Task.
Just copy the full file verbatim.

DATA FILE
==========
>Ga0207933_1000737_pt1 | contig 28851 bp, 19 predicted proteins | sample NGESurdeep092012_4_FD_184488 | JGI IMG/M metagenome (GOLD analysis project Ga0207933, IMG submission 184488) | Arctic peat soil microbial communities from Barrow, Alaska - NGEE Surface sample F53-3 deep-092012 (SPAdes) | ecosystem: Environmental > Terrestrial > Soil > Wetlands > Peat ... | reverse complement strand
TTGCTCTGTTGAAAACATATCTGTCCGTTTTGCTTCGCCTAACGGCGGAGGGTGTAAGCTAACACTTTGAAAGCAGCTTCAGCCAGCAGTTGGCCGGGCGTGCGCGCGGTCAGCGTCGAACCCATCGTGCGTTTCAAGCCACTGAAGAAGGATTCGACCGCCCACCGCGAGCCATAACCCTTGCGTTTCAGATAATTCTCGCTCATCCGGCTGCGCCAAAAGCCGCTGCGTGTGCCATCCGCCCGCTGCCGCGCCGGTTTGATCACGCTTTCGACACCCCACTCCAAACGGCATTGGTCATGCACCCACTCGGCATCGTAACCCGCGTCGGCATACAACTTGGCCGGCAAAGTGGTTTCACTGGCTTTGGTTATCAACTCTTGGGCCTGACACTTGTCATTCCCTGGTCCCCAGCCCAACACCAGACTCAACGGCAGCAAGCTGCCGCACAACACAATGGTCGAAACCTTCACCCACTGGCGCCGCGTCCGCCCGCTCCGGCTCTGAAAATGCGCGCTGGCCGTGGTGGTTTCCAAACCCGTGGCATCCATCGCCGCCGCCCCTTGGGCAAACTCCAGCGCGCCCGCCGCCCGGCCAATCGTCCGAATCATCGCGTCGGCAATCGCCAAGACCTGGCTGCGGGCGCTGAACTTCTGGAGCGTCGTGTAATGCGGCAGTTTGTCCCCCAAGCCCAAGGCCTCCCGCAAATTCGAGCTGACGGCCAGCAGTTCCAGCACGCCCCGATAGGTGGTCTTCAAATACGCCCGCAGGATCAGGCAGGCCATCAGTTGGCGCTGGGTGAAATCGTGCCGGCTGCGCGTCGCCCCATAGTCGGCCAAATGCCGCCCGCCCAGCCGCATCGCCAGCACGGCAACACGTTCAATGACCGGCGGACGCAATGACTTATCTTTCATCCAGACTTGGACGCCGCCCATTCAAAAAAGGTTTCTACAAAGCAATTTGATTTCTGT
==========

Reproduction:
>Ga0207933_1000737_pt1 | contig 28851 bp, 19 predicted proteins | sample NGESurdeep092012_4_FD_184488 | JGI IMG/M metagenome (GOLD analysis project Ga0207933, IMG submission 184488) | Arctic peat soil microbial communities from Barrow, Alaska - NGEE Surface sample F53-3 deep-092012 (SPAdes) | ecosystem: Environmental > Terrestrial > Soil > Wetlands > Peat ... | reverse complement strand
TTGCTCTGTTGAAAACATATCTGTCCGTTTTGCTTCGCCTAACGGCGGAGGGTGTAAGCTAACACTTTGAAAGCAGCTTCAGCCAGCAGTTGGCCGGGCGTGCGCGCGGTCAGCGTCGAACCCATCGTGCGTTTCAAGCCACTGAAGAAGGATTCGACCGCCCACCGCGAGCCATAACCCTTGCGTTTCAGATAATTCTCGCTCATCCGGCTGCGCCAAAAGCCGCTGCGTGTGCCATCCGCCCGCTGCCGCGCCGGTTTGATCACGCTTTCGACACCCCACTCCAAACGGCATTGGTCATGCACCCACTCGGCATCGTAACCCGCGTCGGCATACAACTTGGCCGGCAAAGTGGTTTCACTGGCTTTGGTTATCAACTCTTGGGCCTGACACTTGTCATTCCCTGGTCCCCAGCCCAACACCAGACTCAACGGCAGCAAGCTGCCGCACAACACAATGGTCGAAACCTTCACCCACTGGCGCCGCGTCCGCCCGCTCCGGCTCTGAAAATGCGCGCTGGCCGTGGTGGTTTCCAAACCCGTGGCATCCATCGCCGCCGCCCCTTGGGCAAACTCCAGCGCGCCCGCCGCCCGGCCAATCGTCCGAATCATCGCGTCGGCAATCGCCAAGACCTGGCTGCGGGCGCTGAACTTCTGGAGCGTCGTGTAATGCGGCAGTTTGTCCCCCAAGCCCAAGGCCTCCCGCAAATTCGAGCTGACGGCCAGCAGTTCCAGCACGCCCCGATAGGTGGTCTTCAAATACGCCCGCAGGATCAGGCAGGCCATCAGTTGGCGCTGGGTGAAATCGTGCCGGCTGCGCGTCGCCCCATAGTCGGCCAAATGCCGCCCGCCCAGCCGCATCGCCAGCACGGCAACACGTTCAATGACCGGCGGACGCAATGACTTATCTTTCATCCAGACTTGGACGCCGCCCATTCAAAAAAGGTTTCTACAAAGCAATTTGATTTCTGT